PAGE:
Students on Christmas break are safe from pop quizzes until next month, aka next year.

That is, unless they are reading this column.

So in honor of the quixotic White House quest that our plucky senior senator Lindsey Graham finally gave up Monday (see front-page story and editorial on Page A8), test your presidential knowledge (answers at column’s end):

1) Name the only president born in South Carolina.

2) Name the U.S. currency that contains an image of that S.C.-born president’s face and the historic shame now powering calls to strip him of that honor.

3) Name three actors who have played — or will play — that lone S.C.-born president on the big or small screen.

4) Name the last native South Carolinian on a major-party presidential ticket.

5) Name the last S.C. politician, before Graham, to seek a major-party presidential nomination.

6) Name the current Oval Office aspirants born in states — or places other than states — in which no presidents have been born.

7) Name the states that South Carolina Gov. Strom Thurmond carried while running for president on the States Rights Democratic Party (aka “Dixiecrat”) ticket in 1948. Name his running mate, too.

8) Name the only president born in California.

9) Name the states that George Wallace of Alabama carried while running for president on the American Independent Party ticket in 1968. Name his running mate, too.

10) Name the pressing priority recently cited by South Carolina Gov. Nikki Haley as precluding her current consideration of becoming the running mate for whoever wins the 2016 Republican nomination.

11) Name the other two woman governors mentioned by some analysts as potential GOP VP candidates.

12) Name the last sitting governor on a major-party national ticket.

1) Andrew Jackson was born in Lancaster County, S.C., despite sore-loser claims to the contrary by some North Carolinians. However, Jackson’s rise to political prominence came not as a Carolinian of any kind, but as a Tennesseean.

2) Jackson’s driving-force role behind the cruel “Trail of Tears” exodus of Cherokees from the South to what is now Oklahoma is increasingly cited as a basis from removing his face from the $20 bill.

3) Charlton Heston plays the role of Jackson in “The President’s Lady” (1953) and in “The Buccaneer” (1958). Kris Kristofferson plays Jackson in the History Channel miniseries “Texas Rising” (2015). And according to a scoop last week from Deadline Hollywood, Sean Penn will play the title role in an HBO miniseries, scheduled to start production in 2016, based on Jon Meacham’s Pulitzer Prize-winning biography “American Lion: Andrew Jackson in the White House.”

4) John Edwards, born in Seneca, was John Kerry’s running mate on the 2004 Democratic ticket.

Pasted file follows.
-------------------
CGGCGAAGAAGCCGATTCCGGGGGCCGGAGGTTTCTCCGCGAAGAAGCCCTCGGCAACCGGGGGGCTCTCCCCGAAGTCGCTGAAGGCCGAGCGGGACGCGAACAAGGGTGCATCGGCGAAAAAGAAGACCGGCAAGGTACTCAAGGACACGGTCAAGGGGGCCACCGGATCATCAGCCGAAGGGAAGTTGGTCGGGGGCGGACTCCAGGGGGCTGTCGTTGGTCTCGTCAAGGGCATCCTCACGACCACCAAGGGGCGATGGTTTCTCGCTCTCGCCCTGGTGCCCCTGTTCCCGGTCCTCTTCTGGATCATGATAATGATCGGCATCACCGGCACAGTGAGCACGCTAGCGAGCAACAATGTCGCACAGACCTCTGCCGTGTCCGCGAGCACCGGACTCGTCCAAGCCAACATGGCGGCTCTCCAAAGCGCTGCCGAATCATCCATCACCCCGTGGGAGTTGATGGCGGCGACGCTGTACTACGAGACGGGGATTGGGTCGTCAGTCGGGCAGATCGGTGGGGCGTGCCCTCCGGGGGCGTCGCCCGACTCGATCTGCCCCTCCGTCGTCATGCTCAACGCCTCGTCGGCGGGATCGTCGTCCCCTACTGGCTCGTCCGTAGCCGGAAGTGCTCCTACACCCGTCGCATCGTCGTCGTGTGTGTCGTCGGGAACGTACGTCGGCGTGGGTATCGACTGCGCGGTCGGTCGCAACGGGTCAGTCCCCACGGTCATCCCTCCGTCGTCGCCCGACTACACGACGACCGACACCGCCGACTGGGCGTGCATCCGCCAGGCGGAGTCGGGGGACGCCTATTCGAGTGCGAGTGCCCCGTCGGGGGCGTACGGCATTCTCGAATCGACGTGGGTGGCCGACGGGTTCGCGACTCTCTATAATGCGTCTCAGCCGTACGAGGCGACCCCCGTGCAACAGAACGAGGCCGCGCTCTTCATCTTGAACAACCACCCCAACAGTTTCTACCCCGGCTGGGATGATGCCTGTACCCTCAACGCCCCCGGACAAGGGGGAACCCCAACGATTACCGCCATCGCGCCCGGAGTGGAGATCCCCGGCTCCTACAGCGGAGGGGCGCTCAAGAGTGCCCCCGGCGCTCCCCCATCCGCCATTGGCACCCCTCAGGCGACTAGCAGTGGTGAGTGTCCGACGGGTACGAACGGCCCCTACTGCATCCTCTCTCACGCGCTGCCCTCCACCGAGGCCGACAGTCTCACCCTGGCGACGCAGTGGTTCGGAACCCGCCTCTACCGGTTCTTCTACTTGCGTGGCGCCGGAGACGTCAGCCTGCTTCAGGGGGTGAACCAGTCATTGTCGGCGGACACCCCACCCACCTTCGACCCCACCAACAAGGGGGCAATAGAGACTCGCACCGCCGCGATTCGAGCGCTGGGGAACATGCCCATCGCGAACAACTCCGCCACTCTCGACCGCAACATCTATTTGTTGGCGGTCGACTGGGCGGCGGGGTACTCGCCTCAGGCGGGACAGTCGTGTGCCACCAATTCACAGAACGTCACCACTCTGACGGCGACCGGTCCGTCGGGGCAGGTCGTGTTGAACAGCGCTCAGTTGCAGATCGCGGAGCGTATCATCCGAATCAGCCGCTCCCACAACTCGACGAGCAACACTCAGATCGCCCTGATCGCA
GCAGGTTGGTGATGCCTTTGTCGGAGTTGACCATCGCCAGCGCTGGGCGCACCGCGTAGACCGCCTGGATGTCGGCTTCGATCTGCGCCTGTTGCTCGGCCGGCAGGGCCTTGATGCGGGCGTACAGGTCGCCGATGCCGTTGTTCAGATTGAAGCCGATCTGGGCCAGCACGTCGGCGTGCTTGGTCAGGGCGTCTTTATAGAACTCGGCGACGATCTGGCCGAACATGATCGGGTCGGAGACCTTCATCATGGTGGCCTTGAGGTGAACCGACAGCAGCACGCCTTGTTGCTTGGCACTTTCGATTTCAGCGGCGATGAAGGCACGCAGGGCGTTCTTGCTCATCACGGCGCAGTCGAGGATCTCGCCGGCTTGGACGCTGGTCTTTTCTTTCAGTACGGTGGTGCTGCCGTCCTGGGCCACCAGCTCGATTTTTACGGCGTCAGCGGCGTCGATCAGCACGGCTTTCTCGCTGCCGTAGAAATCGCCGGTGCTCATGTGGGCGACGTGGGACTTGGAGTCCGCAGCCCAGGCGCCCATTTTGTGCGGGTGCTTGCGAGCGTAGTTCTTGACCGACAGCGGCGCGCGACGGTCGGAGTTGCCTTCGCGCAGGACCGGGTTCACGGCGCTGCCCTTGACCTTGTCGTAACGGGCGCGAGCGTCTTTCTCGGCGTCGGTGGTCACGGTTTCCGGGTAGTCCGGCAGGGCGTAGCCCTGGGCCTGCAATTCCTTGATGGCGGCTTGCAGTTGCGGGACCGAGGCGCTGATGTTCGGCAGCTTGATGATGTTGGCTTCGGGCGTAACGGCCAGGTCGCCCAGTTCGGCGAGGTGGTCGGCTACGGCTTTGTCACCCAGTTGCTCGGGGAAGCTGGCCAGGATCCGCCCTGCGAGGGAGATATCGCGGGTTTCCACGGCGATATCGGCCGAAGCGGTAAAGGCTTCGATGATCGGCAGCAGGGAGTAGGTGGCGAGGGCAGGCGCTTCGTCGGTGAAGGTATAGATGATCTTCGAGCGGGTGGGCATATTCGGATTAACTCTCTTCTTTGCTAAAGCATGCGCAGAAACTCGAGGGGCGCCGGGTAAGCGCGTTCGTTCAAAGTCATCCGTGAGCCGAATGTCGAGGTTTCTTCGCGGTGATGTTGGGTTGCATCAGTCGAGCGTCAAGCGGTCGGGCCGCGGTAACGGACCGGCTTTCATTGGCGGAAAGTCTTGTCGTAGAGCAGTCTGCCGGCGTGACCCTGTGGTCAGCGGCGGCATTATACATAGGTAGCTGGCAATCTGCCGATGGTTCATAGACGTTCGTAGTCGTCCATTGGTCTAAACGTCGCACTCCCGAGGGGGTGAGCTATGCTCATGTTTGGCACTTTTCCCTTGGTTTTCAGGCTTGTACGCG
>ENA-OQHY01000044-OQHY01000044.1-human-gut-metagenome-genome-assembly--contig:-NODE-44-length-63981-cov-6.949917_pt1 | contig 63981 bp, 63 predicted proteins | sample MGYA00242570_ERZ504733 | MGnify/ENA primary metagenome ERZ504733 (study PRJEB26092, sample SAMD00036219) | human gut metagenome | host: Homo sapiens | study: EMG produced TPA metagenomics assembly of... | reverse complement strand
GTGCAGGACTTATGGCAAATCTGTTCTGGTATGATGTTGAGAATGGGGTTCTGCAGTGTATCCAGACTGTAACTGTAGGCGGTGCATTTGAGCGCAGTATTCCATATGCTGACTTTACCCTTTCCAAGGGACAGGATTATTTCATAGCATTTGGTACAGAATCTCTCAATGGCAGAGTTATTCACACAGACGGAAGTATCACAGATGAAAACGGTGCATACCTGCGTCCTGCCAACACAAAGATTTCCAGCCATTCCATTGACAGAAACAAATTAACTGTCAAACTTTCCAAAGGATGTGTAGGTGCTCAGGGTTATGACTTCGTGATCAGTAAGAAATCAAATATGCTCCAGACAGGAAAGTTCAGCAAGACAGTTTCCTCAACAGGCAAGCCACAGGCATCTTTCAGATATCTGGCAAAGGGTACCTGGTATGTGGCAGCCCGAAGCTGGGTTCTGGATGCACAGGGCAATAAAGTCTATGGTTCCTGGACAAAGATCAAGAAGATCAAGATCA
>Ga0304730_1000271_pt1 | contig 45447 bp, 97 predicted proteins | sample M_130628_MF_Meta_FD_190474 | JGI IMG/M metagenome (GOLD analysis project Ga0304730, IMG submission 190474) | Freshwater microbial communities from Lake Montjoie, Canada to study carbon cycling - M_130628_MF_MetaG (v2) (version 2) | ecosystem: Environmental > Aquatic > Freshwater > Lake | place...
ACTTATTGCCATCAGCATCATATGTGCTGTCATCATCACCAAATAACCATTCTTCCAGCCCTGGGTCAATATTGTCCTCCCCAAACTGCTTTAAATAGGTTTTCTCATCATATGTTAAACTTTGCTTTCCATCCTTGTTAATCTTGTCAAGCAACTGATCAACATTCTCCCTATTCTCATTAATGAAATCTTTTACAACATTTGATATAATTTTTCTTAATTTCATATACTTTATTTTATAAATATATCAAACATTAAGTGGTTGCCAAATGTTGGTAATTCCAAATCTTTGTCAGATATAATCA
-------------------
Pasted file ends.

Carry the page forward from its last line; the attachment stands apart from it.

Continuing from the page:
5) No, not Edwards. Though born in this state and a walk-on safety on Clemson’s 1971 freshman football team, he graduated from N.C. State and the University of North Carolina Law School and served as a senator from that Carolina. Thus, he doesn’t rate “S.C. politician” billing.

That makes Ernest F. Hollings the last S.C. politician, before Graham, to make a bid for a major-party presidential nomination. Hollings fell far short in that 1984 run as the Democrats went with Walter Mondale, who then lost 49 states to Ronald Reagan.

6) Ben Carson (Michigan), Ted Cruz (Calgary, Alberta, Canada), Martin O’Malley (Washington, D.C.), Marco Rubio (Florida).

7) Thurmond, with Mississippi Gov. Fielding Wright as his running mate, carried Alabama, Louisiana, Mississippi and South Carolina in the 1948 presidential election. The Thurmond-Wright ticket also got one electoral vote from Tennessee.

8) Richard Nixon remains our only president born in California (Yorba Linda).

9) Wallace, with former Air Force Gen. Curtis “Bombs Away” LeMay as his running mate, carried Alabama, Arkansas, Georgia, Louisiana and Mississippi in the 1968 presidential election. But Nixon, with Thurmond’s backing, carried South Carolina and won the White House.

10) Haley, asked by the host of the SEC Network’s “Paul Finebaum Show” on Dec. 11 about speculation of her being on the 2016 GOP ticket, replied: “I am really focused on this Clemson game (against Oklahoma on Dec. 31 in the national football playoff semifinals). That is really consuming every ounce of every minute of every day.”

Clemson grad Haley was kidding. Well, probably.

11) Govs. Susana Martinez (New Mexico) and Mary Fallin (Oklahoma), like Haley, have been mentioned by assorted analysts as potential VP candidates. But Martinez’ star might fade in the harsh light of her staff celebrating the season a bit too raucously Saturday night in Santa Fe.

From a statement issued Sunday by Martinez: “There was apparently a party in a hotel room earlier in the night that was disruptive. Someone was also throwing snowballs from a balcony. None of that should have happened and I was not aware of the extent of the behavior, until recently. And that behavior is not acceptable.”

12) Sarah Palin, then governor of Alaska, was John McCain’s running mate on the 2008 Republican ticket that lost to the Democrats’ Barack Obama-Joe Biden ticket.

Frank Wooten is assistant editor of The Post and Courier. His email is